A year ago today, I lived in the hospital. I had a 1-year-old daughter with a blood cancer that ordinarily kills three-quarters of the persons it afflicts. The same illness, acute myeloid leukemia, had recently felled the idol of my youth, Susan Sontag. Here was a woman who had beaten back two previous cancers and who, according to her son David Rieff’s 2008 memoir, Swimming in a Sea of Death, commanded the best doctors fame and fortune could attract—as well as a positively Rabelaisian will to live.
Every day of the seven months that I woke next to beeping IV poles and blinking heart monitors as Eurydice (she has a Greek name to honor her half-Greek pedigree) underwent powerful in-patient chemotherapy, I thought hard about death. I’d spent the previous part of my life thinking, and writing, about love. Sex and death, Yeats once wrote, are the only subjects worthy of a poet to address. If that were true, I thought as I writhed in discomfort on the plank-size pull-out chair that was my bed in Eurydice’s isolation room, I was taking them up consecutively. Not that I had time to write in this period, or read. An effervescent infant with highly disrupted sleep patterns who can’t move without yanking the tubes out of her chest will keep even the most industrious scholar from her books. But I recalled what I’d read in earlier incarnations—the poems of Shakespeare, of Sidney, of Donne, of Keats. Death in these verses was not merely a source of fear but of beauty. Their authors serenaded it as they serenaded the women who’d stolen their hearts—often in the same pair of lines: Keats, for example, will tell his betrothed he wished “still, still to hear her tender-taken breath / And so live ever—or else swoon to death.” In Shakespeare’s sonnets, the speaker insists repeatedly that he will soon die: “This thou perceivest,” he informs his paramour, “which makes thy love more strong / to love that well that thou must leave ere long.”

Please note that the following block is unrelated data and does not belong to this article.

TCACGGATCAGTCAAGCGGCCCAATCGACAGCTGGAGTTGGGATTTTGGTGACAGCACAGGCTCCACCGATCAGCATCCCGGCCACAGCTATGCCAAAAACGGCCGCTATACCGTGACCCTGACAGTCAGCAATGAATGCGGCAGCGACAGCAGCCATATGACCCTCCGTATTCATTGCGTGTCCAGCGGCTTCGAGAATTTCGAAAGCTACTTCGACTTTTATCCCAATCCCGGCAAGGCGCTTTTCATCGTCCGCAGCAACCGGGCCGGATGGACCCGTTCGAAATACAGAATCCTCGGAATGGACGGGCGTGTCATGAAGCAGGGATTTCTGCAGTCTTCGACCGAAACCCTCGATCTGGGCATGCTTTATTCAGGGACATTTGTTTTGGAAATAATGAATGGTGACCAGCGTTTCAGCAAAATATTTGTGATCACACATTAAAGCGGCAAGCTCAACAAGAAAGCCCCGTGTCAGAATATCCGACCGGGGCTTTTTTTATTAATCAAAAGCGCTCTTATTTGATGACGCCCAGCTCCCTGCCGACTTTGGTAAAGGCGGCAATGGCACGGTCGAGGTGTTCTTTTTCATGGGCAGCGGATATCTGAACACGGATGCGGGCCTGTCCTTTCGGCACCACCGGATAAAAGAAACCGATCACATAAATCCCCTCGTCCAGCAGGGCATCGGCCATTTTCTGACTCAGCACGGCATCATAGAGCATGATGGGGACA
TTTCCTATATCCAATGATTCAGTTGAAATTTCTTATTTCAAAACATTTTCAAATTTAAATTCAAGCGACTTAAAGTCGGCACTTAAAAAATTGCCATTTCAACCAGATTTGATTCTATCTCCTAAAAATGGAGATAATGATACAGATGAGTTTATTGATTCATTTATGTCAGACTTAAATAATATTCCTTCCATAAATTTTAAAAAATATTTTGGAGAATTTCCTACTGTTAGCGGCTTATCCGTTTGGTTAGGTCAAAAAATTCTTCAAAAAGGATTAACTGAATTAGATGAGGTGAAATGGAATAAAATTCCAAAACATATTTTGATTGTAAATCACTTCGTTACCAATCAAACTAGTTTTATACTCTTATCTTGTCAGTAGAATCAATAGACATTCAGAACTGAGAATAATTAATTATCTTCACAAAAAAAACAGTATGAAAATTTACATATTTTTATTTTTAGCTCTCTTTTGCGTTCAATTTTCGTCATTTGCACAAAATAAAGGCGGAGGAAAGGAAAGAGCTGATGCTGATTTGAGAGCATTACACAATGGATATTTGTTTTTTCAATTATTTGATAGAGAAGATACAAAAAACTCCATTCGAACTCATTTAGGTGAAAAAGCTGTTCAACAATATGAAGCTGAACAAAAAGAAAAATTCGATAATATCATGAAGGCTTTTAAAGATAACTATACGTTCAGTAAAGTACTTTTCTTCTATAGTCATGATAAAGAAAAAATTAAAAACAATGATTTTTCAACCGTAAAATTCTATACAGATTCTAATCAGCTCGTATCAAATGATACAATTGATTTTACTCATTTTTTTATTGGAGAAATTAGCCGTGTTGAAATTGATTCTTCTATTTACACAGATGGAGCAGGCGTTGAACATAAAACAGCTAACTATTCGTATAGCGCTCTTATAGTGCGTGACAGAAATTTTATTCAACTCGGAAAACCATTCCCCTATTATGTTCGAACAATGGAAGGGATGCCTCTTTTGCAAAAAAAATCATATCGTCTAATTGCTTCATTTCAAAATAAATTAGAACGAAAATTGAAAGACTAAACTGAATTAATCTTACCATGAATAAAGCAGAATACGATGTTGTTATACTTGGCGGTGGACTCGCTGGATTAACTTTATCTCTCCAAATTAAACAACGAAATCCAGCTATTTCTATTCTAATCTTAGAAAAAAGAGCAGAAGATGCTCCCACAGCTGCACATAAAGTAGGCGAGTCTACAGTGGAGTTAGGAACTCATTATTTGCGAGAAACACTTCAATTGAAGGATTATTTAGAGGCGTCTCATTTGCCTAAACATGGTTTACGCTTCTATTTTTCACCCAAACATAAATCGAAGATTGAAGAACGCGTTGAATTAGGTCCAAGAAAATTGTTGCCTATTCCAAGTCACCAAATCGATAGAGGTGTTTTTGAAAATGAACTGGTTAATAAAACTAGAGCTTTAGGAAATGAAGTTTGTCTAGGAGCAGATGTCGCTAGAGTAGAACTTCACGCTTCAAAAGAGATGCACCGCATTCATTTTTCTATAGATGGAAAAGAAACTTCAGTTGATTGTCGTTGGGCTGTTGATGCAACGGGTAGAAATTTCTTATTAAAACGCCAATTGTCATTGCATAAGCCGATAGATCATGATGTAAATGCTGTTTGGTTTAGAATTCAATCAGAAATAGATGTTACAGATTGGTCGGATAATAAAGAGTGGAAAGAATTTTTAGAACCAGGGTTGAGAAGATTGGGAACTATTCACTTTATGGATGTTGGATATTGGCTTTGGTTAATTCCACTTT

It is hard to deny that these guys were onto something. If we attend as intensely as we do to last words and deathbed pronouncements, it is, at least in part, because we treasure the very moments that seem to us most fleeting. Far from being a source only of darkness, transience is a source of light. “I wish,” writes Rieff in his memoir of Sontag, “that I had lived, while [my mother] was alive and well, with the image of her death at the forefront of my consciousness.” If we could only surround ourselves by skulls and wear lockets around our necks with the death dates of our dear ones inscribed, we might just be better people. But we do the opposite. In contemporary American culture, death is all but invisible. It is undiscussed, glossed over, hidden away, disappeared. In a society in which almost every adult has pored over thousands of images of copulating bodies, most of us have never laid eyes on a dead one. Even in the hospital—where the dead are ubiquitous—they are almost impossible to witness, or indeed acknowledge. Hospital staff are trained to omit all mention to outsiders of the existence of death. They are trained to be silent about what is going on in the next room.